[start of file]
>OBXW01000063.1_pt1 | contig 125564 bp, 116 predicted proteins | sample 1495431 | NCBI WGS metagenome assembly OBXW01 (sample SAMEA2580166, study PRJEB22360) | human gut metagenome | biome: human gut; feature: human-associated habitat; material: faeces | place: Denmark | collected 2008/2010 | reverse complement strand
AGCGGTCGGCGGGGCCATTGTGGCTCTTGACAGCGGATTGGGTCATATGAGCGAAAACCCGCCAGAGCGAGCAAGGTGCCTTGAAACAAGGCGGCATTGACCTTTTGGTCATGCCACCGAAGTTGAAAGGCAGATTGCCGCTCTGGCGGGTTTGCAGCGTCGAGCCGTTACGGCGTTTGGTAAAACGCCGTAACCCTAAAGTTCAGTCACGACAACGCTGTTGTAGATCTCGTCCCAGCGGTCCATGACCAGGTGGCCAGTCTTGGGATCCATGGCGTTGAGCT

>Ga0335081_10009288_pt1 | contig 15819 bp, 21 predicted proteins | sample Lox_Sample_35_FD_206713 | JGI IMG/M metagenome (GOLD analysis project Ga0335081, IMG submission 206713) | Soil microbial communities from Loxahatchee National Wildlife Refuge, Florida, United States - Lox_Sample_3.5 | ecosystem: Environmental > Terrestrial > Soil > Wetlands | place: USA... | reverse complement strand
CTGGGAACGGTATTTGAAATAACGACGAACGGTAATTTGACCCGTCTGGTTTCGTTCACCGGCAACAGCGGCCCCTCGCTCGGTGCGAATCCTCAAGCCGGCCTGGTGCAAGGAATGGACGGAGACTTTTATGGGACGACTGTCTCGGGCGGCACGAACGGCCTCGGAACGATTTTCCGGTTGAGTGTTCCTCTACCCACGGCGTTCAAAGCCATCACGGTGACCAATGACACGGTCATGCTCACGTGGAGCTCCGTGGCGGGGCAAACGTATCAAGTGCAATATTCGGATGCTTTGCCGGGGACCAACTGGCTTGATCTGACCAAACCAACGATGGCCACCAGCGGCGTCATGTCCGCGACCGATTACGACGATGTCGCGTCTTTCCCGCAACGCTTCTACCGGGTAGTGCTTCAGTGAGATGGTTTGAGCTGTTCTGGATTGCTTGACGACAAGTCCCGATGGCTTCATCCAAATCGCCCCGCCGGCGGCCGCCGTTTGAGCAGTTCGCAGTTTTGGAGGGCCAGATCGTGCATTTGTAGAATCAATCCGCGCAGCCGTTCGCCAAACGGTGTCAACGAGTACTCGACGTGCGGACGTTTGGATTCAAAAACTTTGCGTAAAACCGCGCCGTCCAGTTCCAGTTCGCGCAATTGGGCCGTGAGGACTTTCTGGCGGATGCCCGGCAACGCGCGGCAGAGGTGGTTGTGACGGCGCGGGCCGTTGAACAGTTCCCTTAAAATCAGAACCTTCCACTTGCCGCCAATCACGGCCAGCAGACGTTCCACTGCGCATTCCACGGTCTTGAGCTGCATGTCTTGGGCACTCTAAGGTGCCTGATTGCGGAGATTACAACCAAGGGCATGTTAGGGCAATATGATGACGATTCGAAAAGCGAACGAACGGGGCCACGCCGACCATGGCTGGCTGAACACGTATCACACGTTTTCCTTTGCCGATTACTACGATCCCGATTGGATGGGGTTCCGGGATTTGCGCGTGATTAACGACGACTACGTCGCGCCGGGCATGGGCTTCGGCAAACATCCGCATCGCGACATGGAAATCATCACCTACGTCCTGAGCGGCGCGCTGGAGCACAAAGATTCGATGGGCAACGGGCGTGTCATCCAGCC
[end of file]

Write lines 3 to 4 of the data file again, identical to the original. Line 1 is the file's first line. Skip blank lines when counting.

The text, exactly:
>Ga0335081_10009288_pt1 | contig 15819 bp, 21 predicted proteins | sample Lox_Sample_35_FD_206713 | JGI IMG/M metagenome (GOLD analysis project Ga0335081, IMG submission 206713) | Soil microbial communities from Loxahatchee National Wildlife Refuge, Florida, United States - Lox_Sample_3.5 | ecosystem: Environmental > Terrestrial > Soil > Wetlands | place: USA... | reverse complement strand
CTGGGAACGGTATTTGAAATAACGACGAACGGTAATTTGACCCGTCTGGTTTCGTTCACCGGCAACAGCGGCCCCTCGCTCGGTGCGAATCCTCAAGCCGGCCTGGTGCAAGGAATGGACGGAGACTTTTATGGGACGACTGTCTCGGGCGGCACGAACGGCCTCGGAACGATTTTCCGGTTGAGTGTTCCTCTACCCACGGCGTTCAAAGCCATCACGGTGACCAATGACACGGTCATGCTCACGTGGAGCTCCGTGGCGGGGCAAACGTATCAAGTGCAATATTCGGATGCTTTGCCGGGGACCAACTGGCTTGATCTGACCAAACCAACGATGGCCACCAGCGGCGTCATGTCCGCGACCGATTACGACGATGTCGCGTCTTTCCCGCAACGCTTCTACCGGGTAGTGCTTCAGTGAGATGGTTTGAGCTGTTCTGGATTGCTTGACGACAAGTCCCGATGGCTTCATCCAAATCGCCCCGCCGGCGGCCGCCGTTTGAGCAGTTCGCAGTTTTGGAGGGCCAGATCGTGCATTTGTAGAATCAATCCGCGCAGCCGTTCGCCAAACGGTGTCAACGAGTACTCGACGTGCGGACGTTTGGATTCAAAAACTTTGCGTAAAACCGCGCCGTCCAGTTCCAGTTCGCGCAATTGGGCCGTGAGGACTTTCTGGCGGATGCCCGGCAACGCGCGGCAGAGGTGGTTGTGACGGCGCGGGCCGTTGAACAGTTCCCTTAAAATCAGAACCTTCCACTTGCCGCCAATCACGGCCAGCAGACGTTCCACTGCGCATTCCACGGTCTTGAGCTGCATGTCTTGGGCACTCTAAGGTGCCTGATTGCGGAGATTACAACCAAGGGCATGTTAGGGCAATATGATGACGATTCGAAAAGCGAACGAACGGGGCCACGCCGACCATGGCTGGCTGAACACGTATCACACGTTTTCCTTTGCCGATTACTACGATCCCGATTGGATGGGGTTCCGGGATTTGCGCGTGATTAACGACGACTACGTCGCGCCGGGCATGGGCTTCGGCAAACATCCGCATCGCGACATGGAAATCATCACCTACGTCCTGAGCGGCGCGCTGGAGCACAAAGATTCGATGGGCAACGGGCGTGTCATCCAGCC